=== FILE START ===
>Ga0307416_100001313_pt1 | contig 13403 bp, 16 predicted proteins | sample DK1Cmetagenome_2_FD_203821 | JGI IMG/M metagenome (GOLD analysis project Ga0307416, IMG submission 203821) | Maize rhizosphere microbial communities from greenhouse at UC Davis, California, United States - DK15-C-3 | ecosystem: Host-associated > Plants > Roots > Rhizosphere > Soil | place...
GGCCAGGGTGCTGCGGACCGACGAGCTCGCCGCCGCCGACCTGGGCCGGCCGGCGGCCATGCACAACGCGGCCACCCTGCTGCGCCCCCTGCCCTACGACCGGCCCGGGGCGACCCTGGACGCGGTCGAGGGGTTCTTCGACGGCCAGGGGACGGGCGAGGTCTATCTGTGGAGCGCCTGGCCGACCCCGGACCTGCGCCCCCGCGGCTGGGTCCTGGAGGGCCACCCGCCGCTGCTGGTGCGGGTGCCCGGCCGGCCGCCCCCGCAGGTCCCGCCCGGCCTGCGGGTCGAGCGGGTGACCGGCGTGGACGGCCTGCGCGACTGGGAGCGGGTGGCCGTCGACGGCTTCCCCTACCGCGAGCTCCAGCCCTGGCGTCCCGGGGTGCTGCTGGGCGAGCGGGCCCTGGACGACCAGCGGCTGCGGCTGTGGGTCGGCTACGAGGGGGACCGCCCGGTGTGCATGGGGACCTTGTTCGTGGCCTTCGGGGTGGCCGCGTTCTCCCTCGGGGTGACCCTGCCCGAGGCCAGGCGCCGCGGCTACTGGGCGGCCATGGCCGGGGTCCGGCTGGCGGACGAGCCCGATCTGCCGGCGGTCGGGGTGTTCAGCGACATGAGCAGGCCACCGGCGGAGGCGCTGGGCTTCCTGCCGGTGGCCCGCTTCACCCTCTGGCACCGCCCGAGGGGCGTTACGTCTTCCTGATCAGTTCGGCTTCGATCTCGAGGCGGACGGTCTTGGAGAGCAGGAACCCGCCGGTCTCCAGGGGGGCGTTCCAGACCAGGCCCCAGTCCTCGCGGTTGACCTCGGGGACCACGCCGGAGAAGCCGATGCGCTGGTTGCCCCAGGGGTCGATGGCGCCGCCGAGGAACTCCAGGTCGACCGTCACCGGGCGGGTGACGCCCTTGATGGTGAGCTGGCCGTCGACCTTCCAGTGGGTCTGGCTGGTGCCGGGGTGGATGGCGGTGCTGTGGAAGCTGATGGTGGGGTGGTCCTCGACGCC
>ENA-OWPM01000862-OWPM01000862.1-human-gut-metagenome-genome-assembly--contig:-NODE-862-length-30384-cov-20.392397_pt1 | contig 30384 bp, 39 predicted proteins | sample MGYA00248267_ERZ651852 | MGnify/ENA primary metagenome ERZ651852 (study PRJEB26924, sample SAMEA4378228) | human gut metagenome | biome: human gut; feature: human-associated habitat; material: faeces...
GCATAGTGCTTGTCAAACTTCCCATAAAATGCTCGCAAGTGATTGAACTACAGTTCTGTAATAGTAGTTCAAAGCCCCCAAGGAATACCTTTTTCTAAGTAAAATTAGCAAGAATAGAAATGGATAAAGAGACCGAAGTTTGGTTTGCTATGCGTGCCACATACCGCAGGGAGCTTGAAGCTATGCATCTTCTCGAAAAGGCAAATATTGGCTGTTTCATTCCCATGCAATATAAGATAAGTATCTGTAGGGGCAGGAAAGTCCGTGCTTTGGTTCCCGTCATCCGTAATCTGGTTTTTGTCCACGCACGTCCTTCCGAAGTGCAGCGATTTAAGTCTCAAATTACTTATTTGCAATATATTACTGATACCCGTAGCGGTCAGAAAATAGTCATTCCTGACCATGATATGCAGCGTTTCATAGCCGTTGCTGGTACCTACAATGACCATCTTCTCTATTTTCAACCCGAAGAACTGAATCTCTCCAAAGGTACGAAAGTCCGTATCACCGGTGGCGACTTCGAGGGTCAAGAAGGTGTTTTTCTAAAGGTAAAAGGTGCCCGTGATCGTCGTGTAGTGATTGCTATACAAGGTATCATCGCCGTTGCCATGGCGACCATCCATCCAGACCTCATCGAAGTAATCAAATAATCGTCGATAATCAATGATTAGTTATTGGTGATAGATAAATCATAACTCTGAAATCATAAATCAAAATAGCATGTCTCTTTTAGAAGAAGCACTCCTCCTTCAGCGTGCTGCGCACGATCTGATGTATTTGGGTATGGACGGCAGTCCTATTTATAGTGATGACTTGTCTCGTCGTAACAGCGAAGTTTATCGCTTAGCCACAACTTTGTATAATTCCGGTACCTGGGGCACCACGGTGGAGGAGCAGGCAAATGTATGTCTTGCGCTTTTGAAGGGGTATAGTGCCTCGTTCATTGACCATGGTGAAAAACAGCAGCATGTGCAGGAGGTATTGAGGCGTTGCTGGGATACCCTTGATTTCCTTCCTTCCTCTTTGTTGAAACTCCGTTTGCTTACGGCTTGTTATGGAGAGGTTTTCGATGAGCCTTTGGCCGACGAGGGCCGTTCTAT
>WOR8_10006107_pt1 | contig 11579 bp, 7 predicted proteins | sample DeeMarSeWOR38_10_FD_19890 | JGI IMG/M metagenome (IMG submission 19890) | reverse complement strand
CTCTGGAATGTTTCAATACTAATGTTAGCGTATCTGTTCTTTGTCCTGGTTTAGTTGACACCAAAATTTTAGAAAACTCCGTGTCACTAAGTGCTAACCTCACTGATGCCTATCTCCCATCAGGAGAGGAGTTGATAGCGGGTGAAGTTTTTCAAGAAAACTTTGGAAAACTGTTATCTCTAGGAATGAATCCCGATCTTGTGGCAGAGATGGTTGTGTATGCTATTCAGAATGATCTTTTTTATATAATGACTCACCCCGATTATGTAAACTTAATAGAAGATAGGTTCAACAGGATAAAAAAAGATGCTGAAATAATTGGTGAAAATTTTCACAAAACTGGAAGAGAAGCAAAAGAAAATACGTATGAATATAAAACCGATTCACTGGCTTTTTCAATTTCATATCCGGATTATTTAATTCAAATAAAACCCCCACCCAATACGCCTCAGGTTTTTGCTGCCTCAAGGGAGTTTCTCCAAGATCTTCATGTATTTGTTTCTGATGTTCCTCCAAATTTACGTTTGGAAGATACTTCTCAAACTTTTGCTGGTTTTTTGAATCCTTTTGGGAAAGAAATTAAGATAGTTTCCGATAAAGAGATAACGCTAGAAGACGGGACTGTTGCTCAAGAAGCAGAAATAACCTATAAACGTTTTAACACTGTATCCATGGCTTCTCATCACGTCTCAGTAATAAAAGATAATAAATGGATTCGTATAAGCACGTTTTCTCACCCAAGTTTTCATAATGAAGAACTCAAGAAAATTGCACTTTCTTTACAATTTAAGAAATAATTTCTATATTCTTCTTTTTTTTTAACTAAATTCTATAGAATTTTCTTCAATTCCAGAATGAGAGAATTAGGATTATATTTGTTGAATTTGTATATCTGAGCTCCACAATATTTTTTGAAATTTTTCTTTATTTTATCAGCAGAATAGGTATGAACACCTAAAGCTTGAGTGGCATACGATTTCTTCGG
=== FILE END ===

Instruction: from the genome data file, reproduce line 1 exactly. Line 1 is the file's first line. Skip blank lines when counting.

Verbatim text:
>Ga0307416_100001313_pt1 | contig 13403 bp, 16 predicted proteins | sample DK1Cmetagenome_2_FD_203821 | JGI IMG/M metagenome (GOLD analysis project Ga0307416, IMG submission 203821) | Maize rhizosphere microbial communities from greenhouse at UC Davis, California, United States - DK15-C-3 | ecosystem: Host-associated > Plants > Roots > Rhizosphere > Soil | place...